As for the scion roots, just cut them off or pull the off with your fingers. That wont harm the vine at all. Make sure you do it though, you don't want to defeat the purpose of your grafts. Best of success on your vineyard!

    -Dave.

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  10. Dave,

    Are your grapes starting to ripen yet? I have my first concord I started a couple years ago ripening and I am going to have a pretty good harvest. Well for one vine anyway. Oh well the others are growing well.

    Joel

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  11. Its been terrible here in MN. Cold and rainy. I had a question about winterizing. I noticed that you hill up your vines. Can I accomplish this by using potting soil, only seven vines. Our ground is mostly clay and hard to dig up. Can grass clippings be used for insulation or would this cause more damage than good to the vines. Thanks and keep up the great blog.

    David

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  12. David,

    Sorry for the slow reply. The grass clippings and potting soil could be used. The thing is you need to make sure you get the graft union covered well with a good 5-6" of soil, etc. That's why I use the sod around my vines. It is dense and thick so it has a good r-value. Best of success!

    -Dave

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  13. Hi Dave! My husband and I are starting a small winery with our farmland in north Jersey. Thank you for your blog! I am going out shorty to hill up our 1st year grafted vines. My concern is the winter wind effect on the canes. The are so precisou to me! :) My babies! haha The wind by us is pretty constant and the west to east curent can be very strong at times. We decided not to use tubes, and I thnk it is too late for them now. Any thoughts?? Thank you kindly in advance!

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  14. Kelly,

    Congratulations on starting your winery! Well, I have never had wind affect any matured canes in may vineyard. Usually ambient temperatures are the concern. However, I don't get the kind of wind you are describing, so I really can't say what might happen.
    What i have done in the past though with first year canes is this: Since they are so small, they are very flexible. You can easily just bend them and lay the cane on the ground. Us some wire to make a "pin" to hold them down and cover them with soil or other insulating material. Or you could just use soil to hold them to the ground since they are not very rigid. I describe the procedure in more detail here in this post: http://www.backyardvineyardandwinery.com/2008/01/2007-villa-ruzzo-cabernet-franc.html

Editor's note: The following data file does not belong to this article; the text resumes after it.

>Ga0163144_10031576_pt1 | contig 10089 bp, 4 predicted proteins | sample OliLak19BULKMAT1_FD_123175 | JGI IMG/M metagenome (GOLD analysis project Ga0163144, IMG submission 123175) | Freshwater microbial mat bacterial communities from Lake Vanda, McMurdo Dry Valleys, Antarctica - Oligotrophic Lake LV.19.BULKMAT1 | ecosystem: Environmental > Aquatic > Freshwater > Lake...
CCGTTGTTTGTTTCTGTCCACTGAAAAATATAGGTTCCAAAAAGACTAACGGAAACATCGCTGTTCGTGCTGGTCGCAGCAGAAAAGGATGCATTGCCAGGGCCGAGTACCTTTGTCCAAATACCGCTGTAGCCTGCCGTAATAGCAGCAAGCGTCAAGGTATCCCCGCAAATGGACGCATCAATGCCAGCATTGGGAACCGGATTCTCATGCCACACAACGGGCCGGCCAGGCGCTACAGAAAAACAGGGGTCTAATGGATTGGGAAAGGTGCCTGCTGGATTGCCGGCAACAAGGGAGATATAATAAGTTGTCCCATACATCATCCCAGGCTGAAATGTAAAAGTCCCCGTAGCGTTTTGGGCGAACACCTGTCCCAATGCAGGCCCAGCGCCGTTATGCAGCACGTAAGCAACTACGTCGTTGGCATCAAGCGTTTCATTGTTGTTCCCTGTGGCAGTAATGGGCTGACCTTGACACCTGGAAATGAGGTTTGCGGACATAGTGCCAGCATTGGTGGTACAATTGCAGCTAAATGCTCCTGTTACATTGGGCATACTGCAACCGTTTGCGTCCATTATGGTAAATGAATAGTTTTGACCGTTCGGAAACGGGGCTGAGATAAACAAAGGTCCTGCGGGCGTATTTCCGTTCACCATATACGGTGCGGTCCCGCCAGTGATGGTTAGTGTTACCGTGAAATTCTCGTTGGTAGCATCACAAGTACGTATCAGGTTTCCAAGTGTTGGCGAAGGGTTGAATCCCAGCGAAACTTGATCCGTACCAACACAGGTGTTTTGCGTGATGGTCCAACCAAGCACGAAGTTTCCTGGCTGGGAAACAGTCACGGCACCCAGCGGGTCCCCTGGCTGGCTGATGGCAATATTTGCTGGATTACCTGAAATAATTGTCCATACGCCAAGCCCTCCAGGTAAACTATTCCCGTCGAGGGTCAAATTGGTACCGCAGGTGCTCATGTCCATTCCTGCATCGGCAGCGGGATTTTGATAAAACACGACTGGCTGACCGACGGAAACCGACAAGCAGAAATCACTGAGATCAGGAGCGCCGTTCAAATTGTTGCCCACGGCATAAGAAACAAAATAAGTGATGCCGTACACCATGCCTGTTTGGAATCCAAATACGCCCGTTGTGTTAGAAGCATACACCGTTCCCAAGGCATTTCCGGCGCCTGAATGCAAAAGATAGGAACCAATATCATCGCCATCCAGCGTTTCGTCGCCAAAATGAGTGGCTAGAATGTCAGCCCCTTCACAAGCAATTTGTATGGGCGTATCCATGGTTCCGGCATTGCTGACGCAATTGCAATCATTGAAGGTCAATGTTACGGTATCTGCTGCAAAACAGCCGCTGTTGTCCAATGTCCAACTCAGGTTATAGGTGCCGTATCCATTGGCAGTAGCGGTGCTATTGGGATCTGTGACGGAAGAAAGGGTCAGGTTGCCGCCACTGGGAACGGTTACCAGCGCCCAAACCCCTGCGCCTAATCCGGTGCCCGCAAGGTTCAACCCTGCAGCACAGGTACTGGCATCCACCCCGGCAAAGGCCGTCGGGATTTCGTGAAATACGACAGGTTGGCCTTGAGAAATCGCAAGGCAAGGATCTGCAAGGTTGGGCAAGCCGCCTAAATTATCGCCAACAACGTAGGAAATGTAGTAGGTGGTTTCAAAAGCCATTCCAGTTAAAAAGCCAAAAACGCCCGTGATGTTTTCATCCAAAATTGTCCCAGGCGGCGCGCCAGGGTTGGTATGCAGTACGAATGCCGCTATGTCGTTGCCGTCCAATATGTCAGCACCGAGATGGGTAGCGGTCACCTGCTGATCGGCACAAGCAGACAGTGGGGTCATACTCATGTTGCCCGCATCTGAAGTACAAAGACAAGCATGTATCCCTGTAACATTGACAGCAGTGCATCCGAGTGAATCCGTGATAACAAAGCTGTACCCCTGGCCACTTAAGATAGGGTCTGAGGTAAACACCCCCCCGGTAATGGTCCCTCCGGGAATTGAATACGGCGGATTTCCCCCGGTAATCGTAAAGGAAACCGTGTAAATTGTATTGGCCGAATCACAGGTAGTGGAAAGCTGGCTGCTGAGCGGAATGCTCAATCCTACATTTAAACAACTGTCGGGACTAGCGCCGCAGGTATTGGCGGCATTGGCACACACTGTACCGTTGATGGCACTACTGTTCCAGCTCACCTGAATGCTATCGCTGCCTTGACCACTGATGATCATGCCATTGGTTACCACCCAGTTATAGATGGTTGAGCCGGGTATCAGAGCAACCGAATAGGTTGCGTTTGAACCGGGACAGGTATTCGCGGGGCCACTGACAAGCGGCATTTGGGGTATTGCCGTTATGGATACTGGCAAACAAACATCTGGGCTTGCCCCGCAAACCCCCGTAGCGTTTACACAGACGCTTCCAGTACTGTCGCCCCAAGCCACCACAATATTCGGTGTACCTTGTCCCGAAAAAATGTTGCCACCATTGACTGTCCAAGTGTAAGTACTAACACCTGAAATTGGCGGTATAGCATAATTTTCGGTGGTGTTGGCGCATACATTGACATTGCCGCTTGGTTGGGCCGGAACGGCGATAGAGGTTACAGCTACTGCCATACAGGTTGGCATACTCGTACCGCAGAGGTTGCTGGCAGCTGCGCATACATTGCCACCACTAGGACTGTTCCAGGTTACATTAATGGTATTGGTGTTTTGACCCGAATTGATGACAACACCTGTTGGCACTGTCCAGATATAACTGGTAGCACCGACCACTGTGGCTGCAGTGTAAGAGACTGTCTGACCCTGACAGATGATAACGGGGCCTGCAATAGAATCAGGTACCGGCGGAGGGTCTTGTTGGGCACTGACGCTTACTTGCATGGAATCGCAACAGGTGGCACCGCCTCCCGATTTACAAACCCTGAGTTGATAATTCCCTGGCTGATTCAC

Just be a little careful of the graft union, don't bend the vine there. But they should be fine, I've done it many times and never had any problems. Then just remember to uncover the vine in early spring, as soon as the threat of damaging winter lows is over.

    Hope that helps! I Wish you lots of success!
    -Dave

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  15. Thank you for your response! Before I posted here I had already tied the canes (which some reach the 3rd wire already) to the trellis. Your suggestion is interesting and I now recall someone who does something similar. I am soooo afraid of the bend near the graft like you mentioned being careful about. I fear one heavy snow with a thick crust layer would snap it. I also read about straw bags, but that is alot of work for 70 vines. This grape business is quite stressful! :)

    So, you, in the past, have let your 1st year canes stand straight up with a hill of dirt at the base and no problems during the cold NE winter?

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  16. Kelly,

    Sorry I missed your second question. I have left canes straight up, but I usually bury them. I have yet to lose any vine to cold, but I know it coul dhappen at any time. All the best and keep me posted on how it's going. Thanks,

    -Dave.

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  17. I hill up my vines in Missouri. I purchased a Green Hoe from a company in the Finger Lakes. It works great, I broke it three times by hitting some roots but took it off and had it welded for better.

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  18. Sorry, my url is www.amigoni.com and i am winemaker for urban winery in kansas city, labels: Inland Sea, and Amigoni Estate wines.

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  19. I grow Cab Franc, Cab Sauv, Mourvedre, Petit Verdot, Malbec, Chard, and Viognier. We had some really low temps lately like 9 below, I will probably get a little bud damage so I will have to deal with it.